Name: Abdellah Boudhira
Farm Location: Agadir, Morocco, which is located in close proximity, approximately 25 kilometers, to the east of the Atlantic Ocean, Because of this, the area has a very mild favourable Mediterranean climate which is highly conducive to growing year round.
What do you produce? Our chief crop is tomatoes, but we also grow green beans, squash, potatoes, lettuce, cauliflower, and edible gourds.
Farming background? My grandfather and father are of the Berber culture and have been farmers since the early 1950’s, which coincided with the time Morocco gained independence from France. The Berbers are found in scattered communities throughout North Africa, with about 14 million in Morocco. They have a rich history of gardening and farming. Although my grandfather and father grew many different crops, their chief crop was tomatoes. My grandfather never bought seeds but carefully only saved seeds from ripe healthy tomato plants. He did this until the late 1980’s. So it is a family tradition, a cultural tradition to farm.
What changed in the 1980’s? That is when Hybrid F1 seeds became available. The hybrids had the advantage of a long shelf life and could be exported internationally. These advantages caused Moroccan farmers to stop saving their heritage heirloom seeds and instead began to use the hybrid seeds.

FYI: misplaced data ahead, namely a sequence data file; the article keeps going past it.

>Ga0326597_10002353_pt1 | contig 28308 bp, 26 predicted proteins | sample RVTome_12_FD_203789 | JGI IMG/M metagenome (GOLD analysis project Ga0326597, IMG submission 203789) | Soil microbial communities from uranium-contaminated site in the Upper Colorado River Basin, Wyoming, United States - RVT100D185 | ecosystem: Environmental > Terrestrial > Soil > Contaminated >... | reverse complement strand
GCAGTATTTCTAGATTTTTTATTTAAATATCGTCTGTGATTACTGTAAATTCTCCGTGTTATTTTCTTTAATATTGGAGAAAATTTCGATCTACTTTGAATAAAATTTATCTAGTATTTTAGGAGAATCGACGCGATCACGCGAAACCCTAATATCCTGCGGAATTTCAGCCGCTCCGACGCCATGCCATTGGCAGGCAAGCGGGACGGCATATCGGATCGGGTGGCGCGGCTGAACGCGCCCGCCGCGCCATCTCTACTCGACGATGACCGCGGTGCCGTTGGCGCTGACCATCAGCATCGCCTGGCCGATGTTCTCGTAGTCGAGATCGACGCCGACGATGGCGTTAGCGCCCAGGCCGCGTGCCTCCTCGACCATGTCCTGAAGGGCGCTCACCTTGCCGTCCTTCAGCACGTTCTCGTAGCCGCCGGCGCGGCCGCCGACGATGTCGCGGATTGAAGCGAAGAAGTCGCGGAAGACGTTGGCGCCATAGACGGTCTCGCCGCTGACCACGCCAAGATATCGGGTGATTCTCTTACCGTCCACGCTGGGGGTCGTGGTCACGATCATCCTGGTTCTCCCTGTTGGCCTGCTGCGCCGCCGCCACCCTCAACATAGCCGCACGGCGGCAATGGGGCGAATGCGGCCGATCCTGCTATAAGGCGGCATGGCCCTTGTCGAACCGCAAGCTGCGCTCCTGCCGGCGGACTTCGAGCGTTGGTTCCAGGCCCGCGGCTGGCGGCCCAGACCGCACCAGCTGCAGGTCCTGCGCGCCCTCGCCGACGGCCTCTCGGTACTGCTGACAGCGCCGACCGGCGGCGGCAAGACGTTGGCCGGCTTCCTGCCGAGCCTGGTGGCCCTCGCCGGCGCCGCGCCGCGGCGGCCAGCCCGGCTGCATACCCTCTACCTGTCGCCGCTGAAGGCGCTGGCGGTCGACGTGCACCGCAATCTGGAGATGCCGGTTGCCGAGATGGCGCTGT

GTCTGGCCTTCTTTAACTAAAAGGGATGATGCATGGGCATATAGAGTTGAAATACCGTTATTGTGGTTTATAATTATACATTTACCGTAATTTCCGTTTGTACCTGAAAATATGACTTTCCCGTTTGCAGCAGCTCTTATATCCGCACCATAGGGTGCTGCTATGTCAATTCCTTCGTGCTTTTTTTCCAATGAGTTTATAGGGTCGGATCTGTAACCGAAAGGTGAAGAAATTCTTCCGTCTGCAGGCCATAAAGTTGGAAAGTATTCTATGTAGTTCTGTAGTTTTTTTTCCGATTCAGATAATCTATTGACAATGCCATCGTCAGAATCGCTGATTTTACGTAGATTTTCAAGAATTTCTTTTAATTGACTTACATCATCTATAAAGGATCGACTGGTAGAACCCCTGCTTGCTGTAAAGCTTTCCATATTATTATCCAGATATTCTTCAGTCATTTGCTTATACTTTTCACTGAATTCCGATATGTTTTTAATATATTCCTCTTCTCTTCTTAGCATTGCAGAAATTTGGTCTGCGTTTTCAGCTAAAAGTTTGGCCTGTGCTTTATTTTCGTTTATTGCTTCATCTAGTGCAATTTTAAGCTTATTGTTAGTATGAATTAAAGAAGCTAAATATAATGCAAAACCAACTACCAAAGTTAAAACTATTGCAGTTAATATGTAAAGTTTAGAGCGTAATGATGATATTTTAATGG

When my grandfather passed away in 1998, the farm was split among the descendants, and regrettably, much of it was sold off. My father kept his share of the small farm and continued to work the land. My grandfather and father marketed their produce in a way that included various middlemen. This meant that farmers received low prices for their produce, but due to the costs incurred by the middlemen, consumers were forced to pay high prices for the same produce. This bothered me a lot and I chose to change the way that produce was marketed. I then began selling the produce I grew directly to consumers in the city markets. I knew that food sold in the wholesale market came from conventional farms and those were heavily sprayed with chemicals to control pests and diseases, I strongly felt then that I would have an advantage if I could produce healthy food without the use of those harsh chemicals. I also knew that in order to grow healthy food, I would first have to select seeds from vegetables that both had excellent taste and were nutritious, unlike conventional hybrids. Unfortunately, the only seeds available in my area were the hybrid seeds.